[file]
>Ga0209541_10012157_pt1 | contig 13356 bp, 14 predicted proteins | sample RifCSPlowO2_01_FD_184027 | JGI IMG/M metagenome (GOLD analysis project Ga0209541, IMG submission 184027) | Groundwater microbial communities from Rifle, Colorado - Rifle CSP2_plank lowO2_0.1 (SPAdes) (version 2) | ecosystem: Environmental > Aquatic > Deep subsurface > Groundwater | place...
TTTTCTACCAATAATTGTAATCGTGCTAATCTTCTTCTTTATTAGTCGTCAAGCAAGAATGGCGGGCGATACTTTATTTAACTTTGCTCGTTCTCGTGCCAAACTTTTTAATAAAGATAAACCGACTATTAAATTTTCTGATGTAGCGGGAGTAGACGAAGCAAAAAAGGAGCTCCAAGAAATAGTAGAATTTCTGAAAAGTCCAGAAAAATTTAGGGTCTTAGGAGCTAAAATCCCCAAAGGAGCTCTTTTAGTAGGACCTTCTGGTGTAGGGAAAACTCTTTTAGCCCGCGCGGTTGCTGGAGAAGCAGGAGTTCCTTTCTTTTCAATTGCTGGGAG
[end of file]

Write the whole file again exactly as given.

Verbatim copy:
>Ga0209541_10012157_pt1 | contig 13356 bp, 14 predicted proteins | sample RifCSPlowO2_01_FD_184027 | JGI IMG/M metagenome (GOLD analysis project Ga0209541, IMG submission 184027) | Groundwater microbial communities from Rifle, Colorado - Rifle CSP2_plank lowO2_0.1 (SPAdes) (version 2) | ecosystem: Environmental > Aquatic > Deep subsurface > Groundwater | place...
TTTTCTACCAATAATTGTAATCGTGCTAATCTTCTTCTTTATTAGTCGTCAAGCAAGAATGGCGGGCGATACTTTATTTAACTTTGCTCGTTCTCGTGCCAAACTTTTTAATAAAGATAAACCGACTATTAAATTTTCTGATGTAGCGGGAGTAGACGAAGCAAAAAAGGAGCTCCAAGAAATAGTAGAATTTCTGAAAAGTCCAGAAAAATTTAGGGTCTTAGGAGCTAAAATCCCCAAAGGAGCTCTTTTAGTAGGACCTTCTGGTGTAGGGAAAACTCTTTTAGCCCGCGCGGTTGCTGGAGAAGCAGGAGTTCCTTTCTTTTCAATTGCTGGGAG